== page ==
{ Strives to get by. pected for every tritte ? You immure me like some Patch. Oh, hold, sir, have a care; you'll tread dire offender here, and deny me all the recreations upon my lady. Who waits there ? Bring some water. which my sex enjoy, and the custom of the country i Oh, this comes of your opening the charm. Oh, oh, and modesty allow; yet not content with that, you joh!

[Weeps aloud. make my confinement more intolerable by your Sir J. I'll charm you, housewife. Here lies the mistrusts and jealousies. Would I were dead, so I charm that conjured this fellow in, I'm sure on't. were free from this.

Come out, you rascal, do. Zounds! take her from Sir J. To-morrow rids you of this tiresome luad; the door, or I'll spurn her from it, and break your Don Diego Babinetto will be here, and then my neck down stairs. Where are you, sirrah ? Villain ! care ends and his begins.

robber of my honour! I'll pull you out of your nest. Isa. Is he come, then? Oh, how shall I avoid this

(Goes into the closet. hated marriage !

[Aside. Patch. You'll be mistaken, old gentleman ; the Enter Servants, with supper.

bird is flown.

Isa. I'm glad I have escaped so well; I was al. Sir J. Come, will you sit down?

most dead in earnest with the fright.
Isa, can't eat, sir.

Re-enter Sir Jealous out of the closet.
Patch. No, I dare swear he has given her supper

Sir J. Whoever the dog was, he has escaped out
enough. I wish I could get into the closet. (Aside.
Sir J. Well, if you can't eat, then give me a song got out of my reach, you are not.

of the window, for the sash is up; but though he is whilst I do.

And first, Mrs. Isa. I have such a cold I can scarce speak, sir, out of my house, go, troop; yet hold, stay, I'll see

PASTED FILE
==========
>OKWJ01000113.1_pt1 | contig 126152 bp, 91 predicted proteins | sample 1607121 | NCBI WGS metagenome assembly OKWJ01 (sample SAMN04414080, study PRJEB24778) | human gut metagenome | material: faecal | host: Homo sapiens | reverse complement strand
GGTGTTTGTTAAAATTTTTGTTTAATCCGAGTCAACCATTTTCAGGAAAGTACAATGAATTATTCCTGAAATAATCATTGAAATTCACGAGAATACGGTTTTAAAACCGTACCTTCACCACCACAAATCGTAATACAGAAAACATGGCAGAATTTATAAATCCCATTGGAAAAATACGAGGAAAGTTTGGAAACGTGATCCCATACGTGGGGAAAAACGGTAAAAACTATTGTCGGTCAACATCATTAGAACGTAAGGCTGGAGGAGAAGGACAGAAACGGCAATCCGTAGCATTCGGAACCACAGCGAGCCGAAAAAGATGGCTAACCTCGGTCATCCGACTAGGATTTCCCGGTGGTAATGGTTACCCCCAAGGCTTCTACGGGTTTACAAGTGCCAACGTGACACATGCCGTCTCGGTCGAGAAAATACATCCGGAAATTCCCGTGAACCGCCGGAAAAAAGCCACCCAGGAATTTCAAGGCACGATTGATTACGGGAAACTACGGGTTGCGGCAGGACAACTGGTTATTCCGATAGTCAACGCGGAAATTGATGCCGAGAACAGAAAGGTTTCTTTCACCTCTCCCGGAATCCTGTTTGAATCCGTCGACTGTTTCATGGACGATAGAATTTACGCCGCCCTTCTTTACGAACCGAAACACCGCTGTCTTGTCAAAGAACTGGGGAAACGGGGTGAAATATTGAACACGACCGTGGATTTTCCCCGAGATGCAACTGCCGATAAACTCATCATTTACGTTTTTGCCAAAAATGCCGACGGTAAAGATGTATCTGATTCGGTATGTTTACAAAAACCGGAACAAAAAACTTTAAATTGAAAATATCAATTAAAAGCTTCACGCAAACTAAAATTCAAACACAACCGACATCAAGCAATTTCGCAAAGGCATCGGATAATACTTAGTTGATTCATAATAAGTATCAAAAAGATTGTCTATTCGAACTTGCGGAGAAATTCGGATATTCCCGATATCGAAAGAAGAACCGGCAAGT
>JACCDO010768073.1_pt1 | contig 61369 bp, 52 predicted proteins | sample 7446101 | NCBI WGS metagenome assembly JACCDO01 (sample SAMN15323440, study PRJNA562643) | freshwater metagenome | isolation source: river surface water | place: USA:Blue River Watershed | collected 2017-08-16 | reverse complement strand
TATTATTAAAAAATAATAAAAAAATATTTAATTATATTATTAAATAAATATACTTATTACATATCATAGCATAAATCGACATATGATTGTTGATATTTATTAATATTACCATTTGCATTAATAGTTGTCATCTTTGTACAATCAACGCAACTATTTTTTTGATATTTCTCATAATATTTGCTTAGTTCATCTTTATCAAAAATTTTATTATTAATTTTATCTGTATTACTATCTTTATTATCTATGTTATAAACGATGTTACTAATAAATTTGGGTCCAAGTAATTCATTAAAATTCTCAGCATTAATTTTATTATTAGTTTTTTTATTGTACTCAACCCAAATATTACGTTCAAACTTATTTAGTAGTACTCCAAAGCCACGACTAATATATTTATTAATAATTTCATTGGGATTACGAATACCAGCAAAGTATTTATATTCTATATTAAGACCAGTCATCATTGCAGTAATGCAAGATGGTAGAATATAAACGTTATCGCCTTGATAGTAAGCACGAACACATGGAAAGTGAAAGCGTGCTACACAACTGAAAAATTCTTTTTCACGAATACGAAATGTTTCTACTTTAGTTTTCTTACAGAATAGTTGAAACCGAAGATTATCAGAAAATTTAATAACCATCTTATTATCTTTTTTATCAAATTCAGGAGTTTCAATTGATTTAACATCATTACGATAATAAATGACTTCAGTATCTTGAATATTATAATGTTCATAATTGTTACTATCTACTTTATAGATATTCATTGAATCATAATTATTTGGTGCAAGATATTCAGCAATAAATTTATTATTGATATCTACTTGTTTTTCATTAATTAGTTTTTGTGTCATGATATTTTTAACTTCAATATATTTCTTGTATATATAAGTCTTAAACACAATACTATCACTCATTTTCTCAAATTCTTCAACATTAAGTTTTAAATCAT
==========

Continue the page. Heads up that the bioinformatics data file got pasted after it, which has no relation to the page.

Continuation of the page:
Pander, with your charms for the tooth-ache, get much less sing. How shall I prevent Charles's

you of doors myself; but I'll secure your charge ere coming in ?

Sir J. I hope you have the use of your fingers,
madam. Play a tune upon your spionet whilst your ture of your own providing?

Isa. What do you mean, sir? was she not a crea-
woman sings me a song.
Patch. I'm as much out of tune as my lady, if he

Sir J. She was of the devil's providing, for aught

I know. knew all.


Patch. What have I done, sir, to merit your disIsa. I shall make excellent music.

(Sits down to play.

pleasure ? Patch. Really, sir, I am so frightened about your but you shall both suffer for it, till I can discover

Sir J. I don't know which of you have done it, opening this charm that I can't remember one thing. whose guilt it is. Go, get in there; I'll move you

Sir J. Pish! hang your charm! come, come, sing from this side of the house. (Pushes Isabinda in at anything. Patch. Yes, I'm likely to sing, truly. [Aside.) keep the key myself; I'll try what ghost will get

the door and locks it, puts the key in his pocket.) I'll Humph, humpb! bless me, I can't raise my voice, into that room; and now, forsooth, I'll wait on you my heart pants so.

down stairs. Sir J. Why, what, does your heart pant so that you can't play neither ? Pray, what key are you I won't go out, sir, till I have locked up my clothes,

Patch. Ah, my poor lady! Down stairs, sir! but in, eh?

and that's flat. Patch. Ah, would the key was turned on you


Sir J. If thou wert as naked as thou wert born, Sir J. Why don't you sing, I say?

thou shouldst not stay to put on a rag, and that's

tat. Patch. When madam has put her spinnet in tune,

[Ereunt. sir; bumph, humph !

SCENE III.- The Street. jaa. I cannot play, sir, whatever ails me. (Rising.

Sir J. Zounds! sit down and play me a tune, or Sir J. (Putting Patch out of the door.) There, I'll break the spinnet about your ears.

go, and come no more within sight of my habitation Im. What will becoine of me?

these three days, 1 charge you. [Sits down and picys.

(Slaps the door after her. fir J. Come, mistress.

[To Patch. Patch. Did ever anybody see such an old monster ?

| Aside. I do.




seous self, or nobody. Sir George is what I have Oh, Me. Charles! your affairs and mine are in an tried in conversation, inquired into his character, ill posture.

and am satisfied in both. Then his love' who would Charles. I am inured to the frowns of fortune; bave given a hundred pounds only to have seen a but what has befallen thee ?

woman he had not infinitely loved? So I find any Patch. Sir Jealous, whose suspicious nature is liking him has furnished me with arguments enough always on the watch, nay, even while one eye sleeps of his side; and now the only doubt remains, wbiethe other keeps sentinel, upon sight of you flew into ther he will come or no. such a violent passion, that I could find no stratagem to appease him, but in spite of all arguments he locked

Enter SCENTWELL and Sir GEORGE AIRY. his daughter into her own apartment, and turned Scent. That's resolved, madam, for here's the me out of doors.